The board’s role in effective student behaviour management
Ko tā te poari tūnga whakahaere tōtika i te whanonga ākonga
Each student's right to an education must be balanced with the need to ensure all students are able to learn in an emotionally and physically safe environment.
Taking a student out of school can have a significant impact on their learning and social outcomes. That is why stand-downs and suspensions should always be the principal's last response after all other avenues have been tried.
What should be in the principal's report?
- Clear, factual and neutral information about what happened, including when and where it happened
- Reasons why the principal considers the incident justifies suspension. The principal's reasons must meet the legal threshold in section 14 of the Education Act 1989 (i.e. gross misconduct, continual disobedience or behaviour risking serious harm)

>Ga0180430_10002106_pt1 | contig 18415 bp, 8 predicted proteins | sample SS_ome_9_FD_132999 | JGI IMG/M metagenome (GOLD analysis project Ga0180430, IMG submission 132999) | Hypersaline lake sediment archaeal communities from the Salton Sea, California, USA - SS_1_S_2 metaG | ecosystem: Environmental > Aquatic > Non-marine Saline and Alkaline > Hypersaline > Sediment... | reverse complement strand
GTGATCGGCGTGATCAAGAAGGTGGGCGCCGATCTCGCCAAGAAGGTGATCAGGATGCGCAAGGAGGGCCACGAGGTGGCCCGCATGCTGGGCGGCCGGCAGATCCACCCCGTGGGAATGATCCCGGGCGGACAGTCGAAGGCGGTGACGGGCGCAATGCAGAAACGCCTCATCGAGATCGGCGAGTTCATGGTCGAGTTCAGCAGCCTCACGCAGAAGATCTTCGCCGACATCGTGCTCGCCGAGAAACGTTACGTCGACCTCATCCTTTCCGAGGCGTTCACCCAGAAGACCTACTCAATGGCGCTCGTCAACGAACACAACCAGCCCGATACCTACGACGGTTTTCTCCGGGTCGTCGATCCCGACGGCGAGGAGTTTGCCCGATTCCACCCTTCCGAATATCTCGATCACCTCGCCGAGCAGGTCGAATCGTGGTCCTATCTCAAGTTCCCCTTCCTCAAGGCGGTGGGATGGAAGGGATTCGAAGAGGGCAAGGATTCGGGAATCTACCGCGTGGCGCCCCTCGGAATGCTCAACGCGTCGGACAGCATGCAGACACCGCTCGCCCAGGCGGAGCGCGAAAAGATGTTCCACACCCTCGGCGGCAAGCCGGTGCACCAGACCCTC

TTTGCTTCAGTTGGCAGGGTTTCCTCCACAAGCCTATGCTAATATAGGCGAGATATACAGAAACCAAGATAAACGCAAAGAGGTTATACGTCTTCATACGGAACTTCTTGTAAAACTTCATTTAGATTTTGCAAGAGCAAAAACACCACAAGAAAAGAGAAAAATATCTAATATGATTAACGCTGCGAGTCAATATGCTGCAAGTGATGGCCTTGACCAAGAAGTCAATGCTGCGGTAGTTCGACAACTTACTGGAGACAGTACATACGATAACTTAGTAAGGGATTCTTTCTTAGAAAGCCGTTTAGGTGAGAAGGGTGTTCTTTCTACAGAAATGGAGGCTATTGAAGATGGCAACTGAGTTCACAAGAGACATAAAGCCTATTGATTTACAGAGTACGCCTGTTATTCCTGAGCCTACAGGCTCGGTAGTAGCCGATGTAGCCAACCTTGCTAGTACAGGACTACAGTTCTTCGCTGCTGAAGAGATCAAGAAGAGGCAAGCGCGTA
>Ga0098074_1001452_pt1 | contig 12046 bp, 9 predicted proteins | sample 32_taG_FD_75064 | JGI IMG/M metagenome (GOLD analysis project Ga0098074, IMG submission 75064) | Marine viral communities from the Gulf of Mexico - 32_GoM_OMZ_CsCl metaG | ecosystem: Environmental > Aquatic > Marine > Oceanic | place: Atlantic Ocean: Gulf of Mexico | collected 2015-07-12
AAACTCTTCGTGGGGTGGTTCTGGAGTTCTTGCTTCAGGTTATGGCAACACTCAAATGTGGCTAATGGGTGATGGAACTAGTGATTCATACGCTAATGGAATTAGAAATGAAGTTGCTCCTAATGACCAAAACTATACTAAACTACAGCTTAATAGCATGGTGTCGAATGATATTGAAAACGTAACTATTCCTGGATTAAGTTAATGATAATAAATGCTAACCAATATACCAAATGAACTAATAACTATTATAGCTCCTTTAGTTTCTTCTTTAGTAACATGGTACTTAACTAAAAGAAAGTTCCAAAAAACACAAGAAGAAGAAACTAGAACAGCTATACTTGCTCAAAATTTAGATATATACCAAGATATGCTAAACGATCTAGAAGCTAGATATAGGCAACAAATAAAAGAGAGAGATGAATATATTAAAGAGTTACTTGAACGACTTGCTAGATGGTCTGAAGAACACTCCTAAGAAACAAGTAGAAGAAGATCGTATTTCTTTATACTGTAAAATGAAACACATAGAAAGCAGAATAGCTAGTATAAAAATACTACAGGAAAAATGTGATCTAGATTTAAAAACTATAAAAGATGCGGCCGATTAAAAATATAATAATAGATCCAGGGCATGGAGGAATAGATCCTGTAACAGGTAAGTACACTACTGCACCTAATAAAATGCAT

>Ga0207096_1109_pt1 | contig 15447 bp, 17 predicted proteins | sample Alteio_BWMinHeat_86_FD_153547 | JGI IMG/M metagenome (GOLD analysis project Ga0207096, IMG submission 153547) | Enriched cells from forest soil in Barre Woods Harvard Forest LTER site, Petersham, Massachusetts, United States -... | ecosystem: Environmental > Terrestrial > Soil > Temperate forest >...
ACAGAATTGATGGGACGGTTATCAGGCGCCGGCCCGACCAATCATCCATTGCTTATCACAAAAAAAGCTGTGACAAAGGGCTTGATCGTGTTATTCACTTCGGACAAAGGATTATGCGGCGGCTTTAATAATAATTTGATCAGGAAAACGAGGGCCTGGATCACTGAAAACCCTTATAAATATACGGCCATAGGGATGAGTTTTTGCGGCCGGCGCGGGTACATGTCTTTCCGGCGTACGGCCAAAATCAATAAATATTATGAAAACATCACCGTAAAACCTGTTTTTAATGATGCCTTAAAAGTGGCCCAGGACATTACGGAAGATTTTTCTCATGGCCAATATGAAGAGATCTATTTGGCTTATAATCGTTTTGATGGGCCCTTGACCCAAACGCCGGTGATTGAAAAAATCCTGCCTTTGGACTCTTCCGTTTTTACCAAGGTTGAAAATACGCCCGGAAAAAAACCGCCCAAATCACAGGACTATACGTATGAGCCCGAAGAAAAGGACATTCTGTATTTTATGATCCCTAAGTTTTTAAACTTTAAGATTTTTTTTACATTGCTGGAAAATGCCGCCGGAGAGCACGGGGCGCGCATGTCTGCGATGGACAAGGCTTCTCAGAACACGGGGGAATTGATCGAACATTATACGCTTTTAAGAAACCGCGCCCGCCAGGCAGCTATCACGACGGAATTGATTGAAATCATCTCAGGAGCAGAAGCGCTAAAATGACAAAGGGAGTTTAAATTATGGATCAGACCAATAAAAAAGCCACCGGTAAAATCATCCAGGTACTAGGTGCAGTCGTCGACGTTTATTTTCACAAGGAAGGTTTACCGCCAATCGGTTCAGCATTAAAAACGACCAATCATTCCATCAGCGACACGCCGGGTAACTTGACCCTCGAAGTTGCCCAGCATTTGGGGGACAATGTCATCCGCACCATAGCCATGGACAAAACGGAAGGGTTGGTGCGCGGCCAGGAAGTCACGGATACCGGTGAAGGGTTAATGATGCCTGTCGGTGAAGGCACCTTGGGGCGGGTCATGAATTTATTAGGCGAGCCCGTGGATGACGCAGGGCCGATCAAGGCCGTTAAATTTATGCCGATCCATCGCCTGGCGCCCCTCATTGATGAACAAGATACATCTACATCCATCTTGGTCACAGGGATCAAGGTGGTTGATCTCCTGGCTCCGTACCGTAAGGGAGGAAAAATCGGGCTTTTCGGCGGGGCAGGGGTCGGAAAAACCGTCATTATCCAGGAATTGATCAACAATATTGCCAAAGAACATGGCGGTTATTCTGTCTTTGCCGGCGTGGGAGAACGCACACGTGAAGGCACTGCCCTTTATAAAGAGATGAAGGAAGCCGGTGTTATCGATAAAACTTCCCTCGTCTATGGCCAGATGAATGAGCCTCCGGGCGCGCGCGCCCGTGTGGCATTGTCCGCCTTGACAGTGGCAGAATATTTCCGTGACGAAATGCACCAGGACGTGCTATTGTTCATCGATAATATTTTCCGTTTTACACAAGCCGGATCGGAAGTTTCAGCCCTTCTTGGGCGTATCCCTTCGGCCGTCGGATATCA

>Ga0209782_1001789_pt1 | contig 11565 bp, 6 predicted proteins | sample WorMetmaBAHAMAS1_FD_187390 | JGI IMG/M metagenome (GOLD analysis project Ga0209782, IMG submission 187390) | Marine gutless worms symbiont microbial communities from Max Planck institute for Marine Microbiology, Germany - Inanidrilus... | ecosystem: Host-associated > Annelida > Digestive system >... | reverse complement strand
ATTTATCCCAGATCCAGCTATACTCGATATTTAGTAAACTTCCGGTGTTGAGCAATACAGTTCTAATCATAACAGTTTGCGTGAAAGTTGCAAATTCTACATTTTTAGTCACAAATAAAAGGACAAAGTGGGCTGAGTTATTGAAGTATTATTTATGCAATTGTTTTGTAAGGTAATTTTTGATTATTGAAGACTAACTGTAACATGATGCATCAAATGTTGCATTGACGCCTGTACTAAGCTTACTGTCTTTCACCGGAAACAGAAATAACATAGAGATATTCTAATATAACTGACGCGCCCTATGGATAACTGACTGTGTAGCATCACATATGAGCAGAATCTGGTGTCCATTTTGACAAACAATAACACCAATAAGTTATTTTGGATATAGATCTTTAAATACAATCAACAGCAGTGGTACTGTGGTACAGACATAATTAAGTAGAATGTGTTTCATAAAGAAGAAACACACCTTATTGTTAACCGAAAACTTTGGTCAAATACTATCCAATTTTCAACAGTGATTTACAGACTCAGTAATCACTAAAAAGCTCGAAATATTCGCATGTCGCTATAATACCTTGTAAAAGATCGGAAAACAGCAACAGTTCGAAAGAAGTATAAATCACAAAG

- Any other appropriate background information about the student's history e.g. pastoral care. This background information must not be confused with the principal's reasons for suspension
- The report must be accurate, up to date, complete, relevant and not misleading
Who can stand-down or suspend a student?
Only the principal can stand-down or suspend a student. They have to decide if the circumstances of the student's behaviour fall into one of three categories.
- the student's gross misconduct is a harmful or dangerous example to students at the school, or
- the student's continual disobedience is a harmful or dangerous example to students at the school, or
- the student's behaviour is likely to cause them harm, or harm to other students at the school.